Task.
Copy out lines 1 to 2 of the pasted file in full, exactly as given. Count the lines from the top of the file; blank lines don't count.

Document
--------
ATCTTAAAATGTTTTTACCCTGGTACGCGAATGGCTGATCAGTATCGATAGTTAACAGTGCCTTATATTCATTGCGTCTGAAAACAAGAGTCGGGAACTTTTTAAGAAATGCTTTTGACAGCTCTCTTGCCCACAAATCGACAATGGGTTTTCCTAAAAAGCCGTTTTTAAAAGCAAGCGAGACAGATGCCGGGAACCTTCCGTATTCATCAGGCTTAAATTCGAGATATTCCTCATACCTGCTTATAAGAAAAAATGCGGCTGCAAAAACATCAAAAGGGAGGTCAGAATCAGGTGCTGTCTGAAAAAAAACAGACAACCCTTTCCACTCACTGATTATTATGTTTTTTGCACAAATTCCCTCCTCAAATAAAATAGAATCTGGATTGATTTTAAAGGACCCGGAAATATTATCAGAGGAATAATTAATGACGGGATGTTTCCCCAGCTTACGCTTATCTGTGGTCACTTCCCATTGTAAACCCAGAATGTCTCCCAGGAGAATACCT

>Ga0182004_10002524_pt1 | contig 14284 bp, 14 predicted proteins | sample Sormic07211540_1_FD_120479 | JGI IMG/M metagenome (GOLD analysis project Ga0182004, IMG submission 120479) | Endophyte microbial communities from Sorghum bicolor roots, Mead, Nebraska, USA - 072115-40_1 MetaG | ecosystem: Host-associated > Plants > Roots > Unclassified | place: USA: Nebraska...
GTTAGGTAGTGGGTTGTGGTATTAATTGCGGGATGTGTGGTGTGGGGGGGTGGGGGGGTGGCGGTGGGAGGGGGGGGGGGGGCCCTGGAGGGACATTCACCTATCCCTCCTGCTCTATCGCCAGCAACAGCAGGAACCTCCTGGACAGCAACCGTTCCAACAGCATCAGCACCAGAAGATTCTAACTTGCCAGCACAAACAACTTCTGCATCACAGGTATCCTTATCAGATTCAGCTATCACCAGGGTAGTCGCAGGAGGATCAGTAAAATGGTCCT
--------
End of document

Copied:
ATCTTAAAATGTTTTTACCCTGGTACGCGAATGGCTGATCAGTATCGATAGTTAACAGTGCCTTATATTCATTGCGTCTGAAAACAAGAGTCGGGAACTTTTTAAGAAATGCTTTTGACAGCTCTCTTGCCCACAAATCGACAATGGGTTTTCCTAAAAAGCCGTTTTTAAAAGCAAGCGAGACAGATGCCGGGAACCTTCCGTATTCATCAGGCTTAAATTCGAGATATTCCTCATACCTGCTTATAAGAAAAAATGCGGCTGCAAAAACATCAAAAGGGAGGTCAGAATCAGGTGCTGTCTGAAAAAAAACAGACAACCCTTTCCACTCACTGATTATTATGTTTTTTGCACAAATTCCCTCCTCAAATAAAATAGAATCTGGATTGATTTTAAAGGACCCGGAAATATTATCAGAGGAATAATTAATGACGGGATGTTTCCCCAGCTTACGCTTATCTGTGGTCACTTCCCATTGTAAACCCAGAATGTCTCCCAGGAGAATACCT

>Ga0182004_10002524_pt1 | contig 14284 bp, 14 predicted proteins | sample Sormic07211540_1_FD_120479 | JGI IMG/M metagenome (GOLD analysis project Ga0182004, IMG submission 120479) | Endophyte microbial communities from Sorghum bicolor roots, Mead, Nebraska, USA - 072115-40_1 MetaG | ecosystem: Host-associated > Plants > Roots > Unclassified | place: USA: Nebraska...